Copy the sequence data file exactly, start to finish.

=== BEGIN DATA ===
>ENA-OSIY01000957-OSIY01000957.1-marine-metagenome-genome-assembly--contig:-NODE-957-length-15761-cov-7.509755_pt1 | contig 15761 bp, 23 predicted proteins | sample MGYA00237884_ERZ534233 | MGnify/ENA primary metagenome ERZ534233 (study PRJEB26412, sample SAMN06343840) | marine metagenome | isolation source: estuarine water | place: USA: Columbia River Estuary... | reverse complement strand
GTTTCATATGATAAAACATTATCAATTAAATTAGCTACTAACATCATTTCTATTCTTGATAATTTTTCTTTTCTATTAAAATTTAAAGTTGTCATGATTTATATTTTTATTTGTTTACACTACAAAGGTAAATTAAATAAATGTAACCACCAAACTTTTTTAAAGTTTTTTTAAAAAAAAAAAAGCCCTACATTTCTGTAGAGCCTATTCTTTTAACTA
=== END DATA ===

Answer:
>ENA-OSIY01000957-OSIY01000957.1-marine-metagenome-genome-assembly--contig:-NODE-957-length-15761-cov-7.509755_pt1 | contig 15761 bp, 23 predicted proteins | sample MGYA00237884_ERZ534233 | MGnify/ENA primary metagenome ERZ534233 (study PRJEB26412, sample SAMN06343840) | marine metagenome | isolation source: estuarine water | place: USA: Columbia River Estuary... | reverse complement strand
GTTTCATATGATAAAACATTATCAATTAAATTAGCTACTAACATCATTTCTATTCTTGATAATTTTTCTTTTCTATTAAAATTTAAAGTTGTCATGATTTATATTTTTATTTGTTTACACTACAAAGGTAAATTAAATAAATGTAACCACCAAACTTTTTTAAAGTTTTTTTAAAAAAAAAAAAGCCCTACATTTCTGTAGAGCCTATTCTTTTAACTA